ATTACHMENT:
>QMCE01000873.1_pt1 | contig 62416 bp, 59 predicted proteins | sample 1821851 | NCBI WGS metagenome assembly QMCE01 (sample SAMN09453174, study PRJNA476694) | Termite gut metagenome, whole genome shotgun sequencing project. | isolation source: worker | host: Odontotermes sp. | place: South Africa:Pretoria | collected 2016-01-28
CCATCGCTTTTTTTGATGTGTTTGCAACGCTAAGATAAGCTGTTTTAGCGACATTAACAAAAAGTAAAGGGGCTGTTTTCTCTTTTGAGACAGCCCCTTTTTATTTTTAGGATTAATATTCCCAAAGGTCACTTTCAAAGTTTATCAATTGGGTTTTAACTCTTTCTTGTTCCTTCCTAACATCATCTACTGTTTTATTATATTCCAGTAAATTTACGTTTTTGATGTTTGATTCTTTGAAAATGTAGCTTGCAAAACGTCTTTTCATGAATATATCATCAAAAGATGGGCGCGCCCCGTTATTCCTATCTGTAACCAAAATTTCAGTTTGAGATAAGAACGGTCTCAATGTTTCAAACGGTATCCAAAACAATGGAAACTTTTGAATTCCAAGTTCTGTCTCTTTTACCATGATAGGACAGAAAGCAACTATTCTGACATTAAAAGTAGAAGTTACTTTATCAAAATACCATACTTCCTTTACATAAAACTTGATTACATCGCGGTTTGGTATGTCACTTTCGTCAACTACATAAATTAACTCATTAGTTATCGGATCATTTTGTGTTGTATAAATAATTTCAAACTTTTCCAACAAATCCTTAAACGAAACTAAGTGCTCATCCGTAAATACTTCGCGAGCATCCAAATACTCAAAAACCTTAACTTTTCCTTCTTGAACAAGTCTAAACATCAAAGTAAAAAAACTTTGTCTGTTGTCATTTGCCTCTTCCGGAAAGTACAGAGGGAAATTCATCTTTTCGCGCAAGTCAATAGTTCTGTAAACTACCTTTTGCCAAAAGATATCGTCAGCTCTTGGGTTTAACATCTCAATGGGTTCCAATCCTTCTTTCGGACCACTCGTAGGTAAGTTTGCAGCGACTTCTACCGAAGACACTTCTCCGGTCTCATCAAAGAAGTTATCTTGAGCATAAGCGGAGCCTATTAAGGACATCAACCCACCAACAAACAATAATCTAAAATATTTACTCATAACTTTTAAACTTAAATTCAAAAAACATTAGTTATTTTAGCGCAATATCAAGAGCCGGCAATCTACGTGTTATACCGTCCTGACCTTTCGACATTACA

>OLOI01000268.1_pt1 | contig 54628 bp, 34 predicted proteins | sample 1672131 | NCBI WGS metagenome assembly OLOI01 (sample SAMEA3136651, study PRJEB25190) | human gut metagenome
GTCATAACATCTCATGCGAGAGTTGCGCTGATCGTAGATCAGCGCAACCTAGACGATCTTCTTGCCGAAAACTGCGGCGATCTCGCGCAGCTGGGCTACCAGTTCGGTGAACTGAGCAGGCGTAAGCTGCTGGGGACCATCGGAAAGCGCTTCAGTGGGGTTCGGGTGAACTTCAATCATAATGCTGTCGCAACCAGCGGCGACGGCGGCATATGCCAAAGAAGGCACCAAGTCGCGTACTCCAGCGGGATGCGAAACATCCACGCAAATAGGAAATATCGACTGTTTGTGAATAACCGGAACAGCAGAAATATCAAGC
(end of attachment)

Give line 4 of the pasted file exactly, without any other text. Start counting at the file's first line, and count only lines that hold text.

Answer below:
GTCATAACATCTCATGCGAGAGTTGCGCTGATCGTAGATCAGCGCAACCTAGACGATCTTCTTGCCGAAAACTGCGGCGATCTCGCGCAGCTGGGCTACCAGTTCGGTGAACTGAGCAGGCGTAAGCTGCTGGGGACCATCGGAAAGCGCTTCAGTGGGGTTCGGGTGAACTTCAATCATAATGCTGTCGCAACCAGCGGCGACGGCGGCATATGCCAAAGAAGGCACCAAGTCGCGTACTCCAGCGGGATGCGAAACATCCACGCAAATAGGAAATATCGACTGTTTGTGAATAACCGGAACAGCAGAAATATCAAGC